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Non-toxic alternatives for tie-dying?

post #1 of 8
Thread Starter 
My question is two-fold. I'd love to start tie dying, but I so much of the ingredients are toxic. Are there any non-toxic alternatives? If so, how well do you think they'd work with the low water immersion technique?
post #2 of 8

My first thought was beet juice.... then googled and found this. 

 

http://www.youtube.com/watch?v=VJfEHFYYCKo

post #3 of 8
Thread Starter 
Great video, thanks!
post #4 of 8

Oh I've been wanting to do this too! I have so many plain white onesies I want to spruce up with dye. Any experience on what would make a good chocolate brown?

post #5 of 8

I do a fair bit of dying and probably handle them more cautiously than necessary...

 

FWIW the fiber-reactive dyes which are usually used for LWI and tie dye are considered to be non-toxic.  They are synthetic, but not toxic, and are often called low-impact dyes because they lack heavy metals and do not use much energy or water compared to other dyes.  There are no fumes during the dye process.  They are not, however, food grade.  The main caution with the dyes is that the powdered dye is made of very fine particles, which should not be breathed mainly because they are an irritant and because occasionally a person will develop an allergy if they use them a lot.  Not toxic, but just like you shouldn't breathe anything that dusty.  Once mixed with water there is no dust and it is very safe IMO. 

 

Soda ash is the main chemical used with the dye, it is the same thing as washing soda.  It's like really strong baking soda--what it does is change the pH.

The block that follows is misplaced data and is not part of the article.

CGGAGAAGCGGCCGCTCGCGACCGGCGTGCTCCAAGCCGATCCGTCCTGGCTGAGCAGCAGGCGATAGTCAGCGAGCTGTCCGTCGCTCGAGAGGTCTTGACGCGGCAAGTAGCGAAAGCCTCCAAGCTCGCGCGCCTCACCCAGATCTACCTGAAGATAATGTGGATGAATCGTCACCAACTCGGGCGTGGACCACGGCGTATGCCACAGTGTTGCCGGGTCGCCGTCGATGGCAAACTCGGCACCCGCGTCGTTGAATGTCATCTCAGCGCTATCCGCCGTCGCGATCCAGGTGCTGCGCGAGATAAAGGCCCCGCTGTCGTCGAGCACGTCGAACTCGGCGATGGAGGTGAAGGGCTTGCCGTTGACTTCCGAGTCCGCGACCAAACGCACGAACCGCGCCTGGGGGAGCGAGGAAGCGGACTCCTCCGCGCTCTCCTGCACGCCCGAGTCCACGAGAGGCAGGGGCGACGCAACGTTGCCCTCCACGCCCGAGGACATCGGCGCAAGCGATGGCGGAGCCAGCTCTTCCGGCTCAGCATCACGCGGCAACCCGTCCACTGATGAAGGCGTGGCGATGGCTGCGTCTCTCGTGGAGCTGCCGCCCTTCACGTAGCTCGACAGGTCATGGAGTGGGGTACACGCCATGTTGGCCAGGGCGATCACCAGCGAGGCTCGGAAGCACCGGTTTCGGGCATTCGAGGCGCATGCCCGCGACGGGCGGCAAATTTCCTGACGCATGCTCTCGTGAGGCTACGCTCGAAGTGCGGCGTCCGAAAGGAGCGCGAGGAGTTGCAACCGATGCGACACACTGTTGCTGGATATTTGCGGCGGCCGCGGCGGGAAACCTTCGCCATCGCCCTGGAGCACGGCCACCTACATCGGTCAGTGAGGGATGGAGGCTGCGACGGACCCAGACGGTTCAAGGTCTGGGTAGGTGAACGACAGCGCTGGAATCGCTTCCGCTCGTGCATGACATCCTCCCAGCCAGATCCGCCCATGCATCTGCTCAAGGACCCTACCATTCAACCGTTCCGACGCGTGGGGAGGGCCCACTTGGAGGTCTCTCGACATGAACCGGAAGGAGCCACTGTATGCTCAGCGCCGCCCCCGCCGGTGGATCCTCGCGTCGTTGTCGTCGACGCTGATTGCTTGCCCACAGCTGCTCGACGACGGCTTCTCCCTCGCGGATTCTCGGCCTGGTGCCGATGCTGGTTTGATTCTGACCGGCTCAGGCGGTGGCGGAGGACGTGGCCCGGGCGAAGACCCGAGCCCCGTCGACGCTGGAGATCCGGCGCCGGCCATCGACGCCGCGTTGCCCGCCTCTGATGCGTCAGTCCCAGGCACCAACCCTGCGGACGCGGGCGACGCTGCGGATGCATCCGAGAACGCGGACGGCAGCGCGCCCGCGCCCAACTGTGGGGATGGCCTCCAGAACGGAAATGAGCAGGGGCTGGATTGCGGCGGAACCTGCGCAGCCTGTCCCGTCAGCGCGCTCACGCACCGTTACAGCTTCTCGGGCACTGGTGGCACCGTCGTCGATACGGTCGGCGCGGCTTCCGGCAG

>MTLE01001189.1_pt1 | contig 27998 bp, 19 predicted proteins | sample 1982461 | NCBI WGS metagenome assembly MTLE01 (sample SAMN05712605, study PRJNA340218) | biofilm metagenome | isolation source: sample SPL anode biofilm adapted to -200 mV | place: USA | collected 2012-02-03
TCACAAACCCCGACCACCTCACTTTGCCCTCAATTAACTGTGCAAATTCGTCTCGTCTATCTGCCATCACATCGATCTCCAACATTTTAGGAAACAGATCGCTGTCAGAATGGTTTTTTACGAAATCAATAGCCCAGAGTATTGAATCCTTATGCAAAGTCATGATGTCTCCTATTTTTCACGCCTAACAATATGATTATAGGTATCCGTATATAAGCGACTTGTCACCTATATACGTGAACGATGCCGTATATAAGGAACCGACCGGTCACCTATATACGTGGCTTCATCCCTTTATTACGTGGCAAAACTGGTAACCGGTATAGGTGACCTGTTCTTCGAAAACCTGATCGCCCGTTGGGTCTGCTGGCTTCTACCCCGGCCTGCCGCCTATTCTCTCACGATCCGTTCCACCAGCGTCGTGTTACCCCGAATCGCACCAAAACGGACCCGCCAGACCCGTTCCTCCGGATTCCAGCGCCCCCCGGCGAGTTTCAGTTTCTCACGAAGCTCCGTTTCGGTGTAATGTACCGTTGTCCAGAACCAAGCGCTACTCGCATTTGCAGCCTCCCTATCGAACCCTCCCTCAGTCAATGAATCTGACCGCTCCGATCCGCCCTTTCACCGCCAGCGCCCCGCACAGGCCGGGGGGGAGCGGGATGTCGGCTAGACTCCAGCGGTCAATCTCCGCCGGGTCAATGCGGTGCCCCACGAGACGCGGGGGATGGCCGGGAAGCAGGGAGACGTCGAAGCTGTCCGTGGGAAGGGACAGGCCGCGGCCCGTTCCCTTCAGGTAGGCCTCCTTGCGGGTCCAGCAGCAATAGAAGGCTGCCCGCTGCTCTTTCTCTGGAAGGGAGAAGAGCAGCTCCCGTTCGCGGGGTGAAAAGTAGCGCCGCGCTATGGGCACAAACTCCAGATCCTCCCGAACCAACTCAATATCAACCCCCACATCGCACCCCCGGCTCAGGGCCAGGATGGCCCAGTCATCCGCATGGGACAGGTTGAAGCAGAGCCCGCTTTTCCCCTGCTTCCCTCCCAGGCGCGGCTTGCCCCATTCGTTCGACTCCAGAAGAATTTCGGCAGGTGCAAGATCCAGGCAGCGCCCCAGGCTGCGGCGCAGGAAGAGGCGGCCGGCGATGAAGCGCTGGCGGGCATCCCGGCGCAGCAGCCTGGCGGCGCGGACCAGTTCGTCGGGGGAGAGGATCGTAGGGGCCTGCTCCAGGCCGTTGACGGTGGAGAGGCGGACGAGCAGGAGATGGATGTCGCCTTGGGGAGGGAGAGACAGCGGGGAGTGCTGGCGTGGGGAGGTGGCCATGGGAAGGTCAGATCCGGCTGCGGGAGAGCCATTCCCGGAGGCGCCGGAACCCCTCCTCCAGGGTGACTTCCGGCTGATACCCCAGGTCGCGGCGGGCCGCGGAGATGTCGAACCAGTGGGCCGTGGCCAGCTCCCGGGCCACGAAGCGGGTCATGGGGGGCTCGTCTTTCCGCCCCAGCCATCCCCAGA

Urea (organic) is also used and is also considered non-toxic, check it out on Wikipedia.

 

Personally, I would use this dye if I were nursing as long as I could be sure that someone else could be with the baby the whole time.  (I'd want my hands clean and space clean to handle baby.)  I have used the dye with older children.  I would not use them in early pregnancy because I believe in being hyper-cautious at that time--not because I think there is a clear danger.  Safer than using any house paint IMO.

 

 

 

 

post #6 of 8

littleist birds, thanks for posting that... dd and i both got one of those commercial tiedye packs all over our hands despite wearing gloves, and it's been troubling me ever since... i feel better now.

post #7 of 8

Thanks! Could you recommend any specific brands? I used Rit powder and it was quite messy and I didn't get very vibrant colors. I did the method in the bucket, maybe the washing machine method is best? I also had a problem with the color bleeding.

 

I really want to get some color on these onesies. modifiedartist.gif

post #8 of 8

Bump!  I see this is a bit old but my kids' summer camp did a bunch with Kool-aide this summer and they turned out great.  I cold water wash and the colors stayed put.

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